Harbor trucking executives across the U.S. celebrated an important victory last fall when the U.S. Court of Appeals for the 9th Circuit struck down an attempt by Los Angeles to ban the use of owner-operators under the port’s clean-trucks program.
Because independent contractor drivers, by law, can’t be organized by labor unions, harbor trucking executives felt, at least for a while, that the relentless efforts of the Teamsters union to organize drayage truckers had stalled.
That euphoria didn’t last long. The Washington state Legislature on Jan. 24 heard comments for and against a Teamsters-sponsored bill that would classify owner-operators as employees, and therefore subject to possible unionization.
Two days later, the Teamsters sponsored a national teleconference from Los Angeles in which a professor of labor studies, a Catholic priest and an official of the Transport Worker’s Union of Australia, among others, charged Toll Global Forwarding with attempting to delay a vote by 74 employee drivers in Southern California to join the Teamsters union.
The Teamsters-sponsored events, coming rapid fire in the first month of the year, send a strong signal that the campaign the union sponsored last year — using a variety of activist efforts to organize harbor truck drivers from coast to coast — won’t be mere road kill in 2012.
The Teamsters’ strategy at the local level involves picking off individual trucking companies they believe are ripe for organizing and mounting a publicity blitz against those companies. Last year, the Teamsters targeted Ironbound Express in Newark, N.J. The Teamsters now has Toll’s trucking operations in Los Angeles-Long Beach in its crosshairs.
The union also sponsors legislation at the state level in labor-friendly environments such as California, New Jersey and New York. Those bills normally involve attempts to classify independent drivers as employees of trucking companies so the drivers can be organized legally. The Teamsters in 2011 supported a driver classification bill in California that ran out of steam in late summer and was placed in the inactive file, but it could easily be brought back this year.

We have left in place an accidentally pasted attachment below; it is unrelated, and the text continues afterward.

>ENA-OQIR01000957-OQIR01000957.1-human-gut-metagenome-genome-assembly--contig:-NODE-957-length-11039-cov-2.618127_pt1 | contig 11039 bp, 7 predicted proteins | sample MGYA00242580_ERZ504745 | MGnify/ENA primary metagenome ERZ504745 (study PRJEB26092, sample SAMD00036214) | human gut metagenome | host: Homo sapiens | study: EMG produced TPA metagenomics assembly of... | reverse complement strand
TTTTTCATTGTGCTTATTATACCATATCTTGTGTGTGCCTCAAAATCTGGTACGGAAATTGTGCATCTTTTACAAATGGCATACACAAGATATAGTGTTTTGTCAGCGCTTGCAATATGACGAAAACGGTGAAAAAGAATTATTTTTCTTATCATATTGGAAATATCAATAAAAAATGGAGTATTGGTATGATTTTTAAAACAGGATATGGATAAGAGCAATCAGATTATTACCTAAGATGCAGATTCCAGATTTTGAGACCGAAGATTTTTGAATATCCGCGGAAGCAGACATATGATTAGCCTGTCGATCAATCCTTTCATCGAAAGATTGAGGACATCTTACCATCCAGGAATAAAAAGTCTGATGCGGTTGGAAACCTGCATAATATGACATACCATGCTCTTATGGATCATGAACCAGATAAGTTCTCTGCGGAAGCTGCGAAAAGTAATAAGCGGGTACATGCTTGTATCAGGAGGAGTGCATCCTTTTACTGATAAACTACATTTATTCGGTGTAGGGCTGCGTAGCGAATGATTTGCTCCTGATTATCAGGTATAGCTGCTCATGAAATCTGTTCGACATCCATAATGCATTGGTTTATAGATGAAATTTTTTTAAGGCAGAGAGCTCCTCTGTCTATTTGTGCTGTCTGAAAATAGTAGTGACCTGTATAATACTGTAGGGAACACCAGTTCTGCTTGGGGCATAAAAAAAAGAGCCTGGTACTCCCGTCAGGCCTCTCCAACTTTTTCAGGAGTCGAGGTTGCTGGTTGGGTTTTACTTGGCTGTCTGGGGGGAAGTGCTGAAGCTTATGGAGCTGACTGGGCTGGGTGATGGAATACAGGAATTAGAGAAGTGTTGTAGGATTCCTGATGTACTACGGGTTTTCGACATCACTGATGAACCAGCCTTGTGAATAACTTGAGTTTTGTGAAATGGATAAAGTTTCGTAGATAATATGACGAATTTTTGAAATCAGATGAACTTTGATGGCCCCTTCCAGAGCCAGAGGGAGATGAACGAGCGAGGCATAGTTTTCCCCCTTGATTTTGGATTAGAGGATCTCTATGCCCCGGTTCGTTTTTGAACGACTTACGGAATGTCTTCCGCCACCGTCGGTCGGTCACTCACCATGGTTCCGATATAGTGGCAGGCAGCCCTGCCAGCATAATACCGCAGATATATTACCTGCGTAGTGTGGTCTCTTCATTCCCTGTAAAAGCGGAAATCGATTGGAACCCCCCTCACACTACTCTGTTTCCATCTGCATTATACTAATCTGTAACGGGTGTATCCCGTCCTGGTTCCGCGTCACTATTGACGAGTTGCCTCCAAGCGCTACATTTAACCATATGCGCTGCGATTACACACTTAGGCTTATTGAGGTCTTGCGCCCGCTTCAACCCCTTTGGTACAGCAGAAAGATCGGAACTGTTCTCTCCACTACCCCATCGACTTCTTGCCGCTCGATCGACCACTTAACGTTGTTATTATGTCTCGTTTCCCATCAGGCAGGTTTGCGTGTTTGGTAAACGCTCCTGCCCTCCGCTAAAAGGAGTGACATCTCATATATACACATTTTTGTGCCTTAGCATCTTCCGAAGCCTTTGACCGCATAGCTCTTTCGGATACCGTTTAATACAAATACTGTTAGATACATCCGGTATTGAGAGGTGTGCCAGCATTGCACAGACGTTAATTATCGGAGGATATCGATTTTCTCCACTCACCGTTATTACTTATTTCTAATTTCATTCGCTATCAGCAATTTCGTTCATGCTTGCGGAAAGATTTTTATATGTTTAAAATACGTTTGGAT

Attempting to demonstrate misclassification of drivers is also part of the Teamsters’ strategy at the national level. For the past two years, Rep. Jerrold Nadler, D-N.Y., has sponsored clean-ports legislation that would give ports the authority to regulate harbor trucking for certain purposes.
The strategy, similar to what Los Angeles attempted to accomplish in its clean-trucks program, attempts to circumvent federal pre-emption law that prohibits states and local entities from regulating the routes, rates and services of motor carriers engaged in interstate commerce. As in Los Angeles, the strategy would be for a labor-friendly port to push for employee drivers for safety or environmental reasons.
One common thread running through all of these efforts is that the union is tenacious in attempting to organize a pool of harbor truck drivers generally believed to number more than 100,000 nationwide. “When the Teamsters are in a fight, they don’t give up,” said Curtis Whalen, executive director of the intermodal conference of the American Trucking Associations, who has gone toe-to-toe with the union on a number of occasions.